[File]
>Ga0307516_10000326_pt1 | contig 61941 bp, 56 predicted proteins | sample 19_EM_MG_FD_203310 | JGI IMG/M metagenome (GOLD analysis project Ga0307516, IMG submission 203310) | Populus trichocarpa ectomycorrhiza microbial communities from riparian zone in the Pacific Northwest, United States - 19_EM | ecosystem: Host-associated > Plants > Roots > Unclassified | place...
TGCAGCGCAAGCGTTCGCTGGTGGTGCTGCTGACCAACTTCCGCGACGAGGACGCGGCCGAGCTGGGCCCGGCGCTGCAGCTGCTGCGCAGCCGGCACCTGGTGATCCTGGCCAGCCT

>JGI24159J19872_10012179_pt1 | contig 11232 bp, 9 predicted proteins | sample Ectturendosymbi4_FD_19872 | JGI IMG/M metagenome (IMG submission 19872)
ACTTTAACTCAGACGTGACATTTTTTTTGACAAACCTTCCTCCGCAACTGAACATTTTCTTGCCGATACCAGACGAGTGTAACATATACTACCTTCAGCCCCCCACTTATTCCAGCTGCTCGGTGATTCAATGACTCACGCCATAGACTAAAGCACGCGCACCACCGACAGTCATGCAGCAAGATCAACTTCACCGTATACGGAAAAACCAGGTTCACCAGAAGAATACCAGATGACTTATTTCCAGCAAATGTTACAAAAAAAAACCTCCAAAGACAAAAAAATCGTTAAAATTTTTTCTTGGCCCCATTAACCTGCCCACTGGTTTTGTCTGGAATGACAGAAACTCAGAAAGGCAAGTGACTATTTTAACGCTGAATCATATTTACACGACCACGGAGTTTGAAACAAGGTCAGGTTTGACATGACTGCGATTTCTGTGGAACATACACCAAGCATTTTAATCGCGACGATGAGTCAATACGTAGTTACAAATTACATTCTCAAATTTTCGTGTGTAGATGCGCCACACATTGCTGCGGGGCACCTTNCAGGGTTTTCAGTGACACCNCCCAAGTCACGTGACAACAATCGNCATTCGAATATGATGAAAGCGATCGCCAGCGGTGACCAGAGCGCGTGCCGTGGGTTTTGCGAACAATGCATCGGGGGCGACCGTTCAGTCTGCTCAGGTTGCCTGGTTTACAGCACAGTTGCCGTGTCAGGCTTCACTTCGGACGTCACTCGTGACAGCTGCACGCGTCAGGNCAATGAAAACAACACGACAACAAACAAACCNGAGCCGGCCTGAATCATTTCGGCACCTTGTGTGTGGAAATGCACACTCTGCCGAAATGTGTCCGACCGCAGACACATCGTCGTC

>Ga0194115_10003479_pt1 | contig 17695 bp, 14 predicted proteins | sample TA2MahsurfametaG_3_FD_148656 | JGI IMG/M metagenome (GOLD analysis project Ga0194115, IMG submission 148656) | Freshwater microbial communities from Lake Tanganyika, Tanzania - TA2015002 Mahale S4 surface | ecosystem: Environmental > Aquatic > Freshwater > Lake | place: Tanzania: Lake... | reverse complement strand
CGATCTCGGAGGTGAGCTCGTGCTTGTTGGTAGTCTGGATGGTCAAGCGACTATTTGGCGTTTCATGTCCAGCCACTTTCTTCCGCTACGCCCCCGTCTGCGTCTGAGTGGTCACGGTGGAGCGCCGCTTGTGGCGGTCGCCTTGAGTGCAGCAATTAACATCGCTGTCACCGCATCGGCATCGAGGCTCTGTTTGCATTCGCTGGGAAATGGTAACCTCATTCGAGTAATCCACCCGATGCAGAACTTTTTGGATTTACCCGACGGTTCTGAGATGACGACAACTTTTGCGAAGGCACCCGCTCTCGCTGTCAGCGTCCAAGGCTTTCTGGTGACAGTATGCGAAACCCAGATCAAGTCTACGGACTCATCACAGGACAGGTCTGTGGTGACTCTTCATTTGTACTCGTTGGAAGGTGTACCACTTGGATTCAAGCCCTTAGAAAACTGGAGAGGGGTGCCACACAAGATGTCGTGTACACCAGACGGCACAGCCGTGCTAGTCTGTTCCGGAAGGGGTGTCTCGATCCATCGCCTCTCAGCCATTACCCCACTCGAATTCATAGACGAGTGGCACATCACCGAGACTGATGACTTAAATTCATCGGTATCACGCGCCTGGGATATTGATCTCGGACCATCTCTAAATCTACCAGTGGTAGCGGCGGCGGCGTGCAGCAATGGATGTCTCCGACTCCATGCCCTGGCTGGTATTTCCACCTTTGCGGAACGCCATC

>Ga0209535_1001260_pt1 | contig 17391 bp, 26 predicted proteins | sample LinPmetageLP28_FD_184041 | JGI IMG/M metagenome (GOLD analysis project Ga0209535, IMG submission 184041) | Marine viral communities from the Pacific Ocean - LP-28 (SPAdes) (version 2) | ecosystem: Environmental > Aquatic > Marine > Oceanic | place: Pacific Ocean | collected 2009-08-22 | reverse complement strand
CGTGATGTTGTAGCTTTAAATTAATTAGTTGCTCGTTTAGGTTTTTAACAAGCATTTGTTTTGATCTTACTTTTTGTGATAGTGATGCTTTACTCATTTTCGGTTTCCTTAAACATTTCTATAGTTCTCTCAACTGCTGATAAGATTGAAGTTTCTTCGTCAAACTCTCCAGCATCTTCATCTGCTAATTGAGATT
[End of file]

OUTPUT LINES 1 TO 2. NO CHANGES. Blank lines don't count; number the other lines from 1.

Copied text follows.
>Ga0307516_10000326_pt1 | contig 61941 bp, 56 predicted proteins | sample 19_EM_MG_FD_203310 | JGI IMG/M metagenome (GOLD analysis project Ga0307516, IMG submission 203310) | Populus trichocarpa ectomycorrhiza microbial communities from riparian zone in the Pacific Northwest, United States - 19_EM | ecosystem: Host-associated > Plants > Roots > Unclassified | place...
TGCAGCGCAAGCGTTCGCTGGTGGTGCTGCTGACCAACTTCCGCGACGAGGACGCGGCCGAGCTGGGCCCGGCGCTGCAGCTGCTGCGCAGCCGGCACCTGGTGATCCTGGCCAGCCT